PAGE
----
MSU response

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catatac
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Re: MSU response

Post by catatac » Thu Aug 20, 2020 4:45 pm

MSU01 wrote:
Thu Aug 20, 2020 3:06 pm
catatac wrote:
Thu Aug 20, 2020 2:21 pm
TIrwin24 wrote:
Thu Aug 20, 2020 2:14 pm
iaafan wrote:
Thu Aug 20, 2020 11:03 am
TIrwin24 wrote:
Thu Aug 20, 2020 10:29 am
The thing I don't get, is during 2009 the H1N1 virus circulated the world and was extremely problematic for younger adults. The older population had pre-existing immunities and weren't as susceptible.

I was a senior at MSU in 2009 and nothing changed...Not one iota. Hell, it was barely talked about in the public setting.

Now, we have a virus that has caused similar numbers of deaths worldwide to H1N1, primarily in the older population and everybody is going ****** crazy about being in danger, and everyone could possibly die. The numbers don't back this theory, but the fear mob and the MSM continue to push the narrative. The Big Sky Conference and sadly, the MSU administration has bought in to the fear, hook, line and sinker.

Embarrassing
Not sure where you got those numbers, but the death count is not similar. Covid is closing in on 180,000 in the US, while H1N1 was 12,469. Worldwide the death toll from Covid stands at 792,000, while H1N1 had a range of 151,700 to 575,400.
CDC

I took the higher of the H1N1 death count because, it seems like it'd be a more apples/apples comparison.

If you look at the numbers from the CDC, you'll see that anyone aged 0-24 is basically a flat line just above zero. Everyone should know and acknowledge by now that co-morbidities and vitamin D deficiency are the leading cause of Covid-related death, especially if you're 55+.

Since the media is enamored with the case count, you also should recognize that H1N1 had over 60 million US cases. Covid is just over 5 million.

https://www.cdc.gov/nchs/nvss/vsrr/covi ... #AgeAndSex
Good info. I'll also point out the average age of people who die from Covid is about 78 years old. Anybody care to guess what the average life span is for the average person? Ya, about 78 years.

Old people die.
The median death age is 78, not the average (mean). Two very different things with very different interpretations. 25% of the COVID deaths so far have been people under 67, so plenty of people are dying from this who aren't elderly.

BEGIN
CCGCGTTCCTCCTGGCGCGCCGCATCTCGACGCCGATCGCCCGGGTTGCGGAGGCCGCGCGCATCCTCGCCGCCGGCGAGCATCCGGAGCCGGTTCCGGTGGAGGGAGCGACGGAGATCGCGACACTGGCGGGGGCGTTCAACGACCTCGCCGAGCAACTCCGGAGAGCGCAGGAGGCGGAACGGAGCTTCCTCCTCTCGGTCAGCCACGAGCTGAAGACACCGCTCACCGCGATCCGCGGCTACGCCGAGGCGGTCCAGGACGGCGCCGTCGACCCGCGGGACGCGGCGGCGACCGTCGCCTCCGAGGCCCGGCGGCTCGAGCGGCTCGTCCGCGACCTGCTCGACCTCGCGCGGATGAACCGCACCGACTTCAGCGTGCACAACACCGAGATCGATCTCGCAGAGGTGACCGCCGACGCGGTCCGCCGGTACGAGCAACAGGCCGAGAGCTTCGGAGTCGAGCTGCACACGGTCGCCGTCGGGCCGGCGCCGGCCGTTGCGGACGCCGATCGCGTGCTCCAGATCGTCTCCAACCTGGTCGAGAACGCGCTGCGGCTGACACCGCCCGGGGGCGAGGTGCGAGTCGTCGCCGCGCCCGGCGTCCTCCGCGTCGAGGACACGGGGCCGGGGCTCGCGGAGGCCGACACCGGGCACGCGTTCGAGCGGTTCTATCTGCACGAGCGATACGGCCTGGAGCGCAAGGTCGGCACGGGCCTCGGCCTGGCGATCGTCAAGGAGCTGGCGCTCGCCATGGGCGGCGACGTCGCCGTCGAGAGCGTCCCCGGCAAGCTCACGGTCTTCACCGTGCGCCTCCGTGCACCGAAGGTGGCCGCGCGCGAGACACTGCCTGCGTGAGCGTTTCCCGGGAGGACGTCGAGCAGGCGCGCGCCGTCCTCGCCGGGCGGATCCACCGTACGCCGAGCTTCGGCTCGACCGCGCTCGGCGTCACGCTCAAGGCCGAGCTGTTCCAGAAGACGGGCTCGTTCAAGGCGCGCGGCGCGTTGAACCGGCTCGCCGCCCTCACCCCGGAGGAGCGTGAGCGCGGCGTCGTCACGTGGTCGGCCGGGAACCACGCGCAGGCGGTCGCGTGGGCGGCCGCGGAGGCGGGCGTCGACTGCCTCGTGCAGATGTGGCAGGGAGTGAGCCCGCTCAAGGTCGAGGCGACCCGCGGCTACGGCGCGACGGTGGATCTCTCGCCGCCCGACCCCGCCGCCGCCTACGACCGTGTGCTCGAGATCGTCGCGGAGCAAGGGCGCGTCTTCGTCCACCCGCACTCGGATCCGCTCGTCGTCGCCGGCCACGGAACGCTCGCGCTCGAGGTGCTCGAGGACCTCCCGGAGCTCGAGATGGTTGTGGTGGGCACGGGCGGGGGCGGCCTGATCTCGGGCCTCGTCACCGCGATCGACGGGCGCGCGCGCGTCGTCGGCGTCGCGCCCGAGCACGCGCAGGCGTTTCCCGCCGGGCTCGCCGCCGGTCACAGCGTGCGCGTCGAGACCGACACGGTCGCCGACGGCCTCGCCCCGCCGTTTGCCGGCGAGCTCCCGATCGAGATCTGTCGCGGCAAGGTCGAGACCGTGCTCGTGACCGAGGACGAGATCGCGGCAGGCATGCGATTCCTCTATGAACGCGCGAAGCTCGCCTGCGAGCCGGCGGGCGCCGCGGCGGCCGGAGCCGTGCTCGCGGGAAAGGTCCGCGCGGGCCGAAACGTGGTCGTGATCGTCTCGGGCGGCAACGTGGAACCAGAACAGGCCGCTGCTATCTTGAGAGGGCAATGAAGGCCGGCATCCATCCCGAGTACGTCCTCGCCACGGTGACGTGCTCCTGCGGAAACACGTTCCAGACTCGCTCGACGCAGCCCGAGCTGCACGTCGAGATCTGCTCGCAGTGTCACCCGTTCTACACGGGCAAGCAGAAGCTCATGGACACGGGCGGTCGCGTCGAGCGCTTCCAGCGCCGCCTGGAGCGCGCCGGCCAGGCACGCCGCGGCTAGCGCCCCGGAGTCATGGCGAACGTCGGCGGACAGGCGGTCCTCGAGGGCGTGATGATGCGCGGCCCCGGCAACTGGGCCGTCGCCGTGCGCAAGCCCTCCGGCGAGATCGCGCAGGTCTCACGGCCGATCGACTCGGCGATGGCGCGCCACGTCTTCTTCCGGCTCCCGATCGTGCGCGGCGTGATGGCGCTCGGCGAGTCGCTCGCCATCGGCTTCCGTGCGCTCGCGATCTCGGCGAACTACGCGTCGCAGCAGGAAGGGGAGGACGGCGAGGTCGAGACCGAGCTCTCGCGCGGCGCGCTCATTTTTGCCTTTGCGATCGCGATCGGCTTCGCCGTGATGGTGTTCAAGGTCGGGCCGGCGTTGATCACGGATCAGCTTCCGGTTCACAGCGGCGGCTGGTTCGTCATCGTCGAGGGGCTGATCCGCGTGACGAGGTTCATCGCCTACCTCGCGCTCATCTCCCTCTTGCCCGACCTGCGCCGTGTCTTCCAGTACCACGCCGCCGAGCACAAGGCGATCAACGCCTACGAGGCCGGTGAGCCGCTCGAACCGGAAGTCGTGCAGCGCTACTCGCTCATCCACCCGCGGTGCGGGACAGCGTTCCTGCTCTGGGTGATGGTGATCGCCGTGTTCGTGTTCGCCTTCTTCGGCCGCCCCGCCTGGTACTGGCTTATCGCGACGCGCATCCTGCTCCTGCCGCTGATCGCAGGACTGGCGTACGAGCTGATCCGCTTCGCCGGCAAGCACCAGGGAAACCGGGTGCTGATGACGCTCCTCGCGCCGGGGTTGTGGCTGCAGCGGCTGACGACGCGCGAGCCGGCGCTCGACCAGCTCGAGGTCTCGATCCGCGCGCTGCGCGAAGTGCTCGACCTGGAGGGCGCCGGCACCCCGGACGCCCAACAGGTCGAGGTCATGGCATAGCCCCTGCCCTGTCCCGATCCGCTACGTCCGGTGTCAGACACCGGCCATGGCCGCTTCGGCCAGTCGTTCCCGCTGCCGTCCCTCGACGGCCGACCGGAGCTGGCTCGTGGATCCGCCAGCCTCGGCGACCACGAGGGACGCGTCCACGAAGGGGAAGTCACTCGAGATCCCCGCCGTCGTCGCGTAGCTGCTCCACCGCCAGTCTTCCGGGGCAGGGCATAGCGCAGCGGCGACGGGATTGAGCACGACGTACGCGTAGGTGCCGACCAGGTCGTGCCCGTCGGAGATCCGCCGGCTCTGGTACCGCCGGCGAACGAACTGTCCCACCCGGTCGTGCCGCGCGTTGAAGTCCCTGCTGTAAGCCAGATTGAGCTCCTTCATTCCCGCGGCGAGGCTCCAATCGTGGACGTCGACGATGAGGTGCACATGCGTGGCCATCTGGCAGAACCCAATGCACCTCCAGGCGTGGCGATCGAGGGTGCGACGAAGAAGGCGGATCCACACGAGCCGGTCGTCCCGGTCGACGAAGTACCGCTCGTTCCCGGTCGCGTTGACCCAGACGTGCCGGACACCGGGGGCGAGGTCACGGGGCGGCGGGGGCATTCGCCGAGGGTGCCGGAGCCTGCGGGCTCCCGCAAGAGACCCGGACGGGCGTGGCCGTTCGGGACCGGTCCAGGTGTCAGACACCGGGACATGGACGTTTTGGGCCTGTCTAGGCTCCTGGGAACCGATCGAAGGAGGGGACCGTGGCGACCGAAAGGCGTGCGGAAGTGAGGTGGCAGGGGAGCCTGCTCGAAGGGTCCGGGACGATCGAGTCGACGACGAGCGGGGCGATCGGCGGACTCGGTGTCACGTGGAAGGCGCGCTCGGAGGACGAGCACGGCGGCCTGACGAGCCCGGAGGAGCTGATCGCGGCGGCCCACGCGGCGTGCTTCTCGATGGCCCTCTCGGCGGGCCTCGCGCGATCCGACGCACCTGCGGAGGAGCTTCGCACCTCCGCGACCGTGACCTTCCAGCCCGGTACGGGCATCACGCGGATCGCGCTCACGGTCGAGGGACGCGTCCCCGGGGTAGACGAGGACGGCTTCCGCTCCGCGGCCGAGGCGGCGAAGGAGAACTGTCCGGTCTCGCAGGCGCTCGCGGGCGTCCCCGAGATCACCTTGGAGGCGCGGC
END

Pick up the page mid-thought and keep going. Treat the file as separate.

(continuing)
Thank you for the correction, I probably misread the article that talked about that. I asked this in another thread but do you know if there is any hard data out there that shows how many healthy, relatively younger people have succumbed to the disease? Someone speculated that it was probably the same as the flu but I'd really love to see that data. I was trying to find it on Worldometers but not seeing it.


Great time to be a BOBCAT!

TomCat88
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Re: MSU response

Post by TomCat88 » Thu Aug 20, 2020 8:21 pm

catatac wrote:
Thu Aug 20, 2020 4:43 pm
TIrwin24 wrote:
Thu Aug 20, 2020 3:59 pm
iaafan wrote:
Thu Aug 20, 2020 3:39 pm


It is important to recognize that the case count was 60 million for H1N1 and for Covid it's just over 5 million. This is certainly something to keep an eye on.

Another important statistical thing about these two sets of numbers is that the H1N1 death count range was determined in 2012. Three years after it made its rounds. The range is based on models. The worldwide high number is the far end of the range of models. The actual counted deaths is closer to the 151,700 figure, but deaths over average around the globe make it possible that 575,400 died. The 792,000 is the actual counted deaths for Covid. When all is said and done (three? years from now) and everything's been analyzed you can feel pretty safe in assuming that the high range for Covid is going to be around 2 million worldwide.

In the USA Covid is nearly 180,000 deaths, compared to the H1N1 final number of 12,469. The US number is already significantly higher than H1N1, so you'd have to agree that Covid is significantly more deadly than H1N1. Covid is obviously going to go higher, probably will reach at least 200,000, but the high range (based on deaths over average) is going to be at least 300,000. So there's really no comparison.

You stated that everyone is going crazy about being in danger, and everyone could possibly die. I've been following this closely and have yet to hear anyone saying anything even remotely close to that. The most any model showed dying was 2-3 million, which isn't even 1% of the US population and nothing near everyone dying. What people are going crazy about is the unwillingness of the president, some governors, and other political figures not taking this seriously and prolonging it unnecessarily. We could we be past this by now (see Spain, Italy, England, Germany, Japan, France, S. Korea), but it continues to drag on in the USA unlike hardly any other countries. Only Brazil and India compare to the USA. I'd like to think we're a lot more well developed than Brazil, but I'm not sure we are anymore. India has about fives as many people as the US, so their numbers are much less than ours per capita.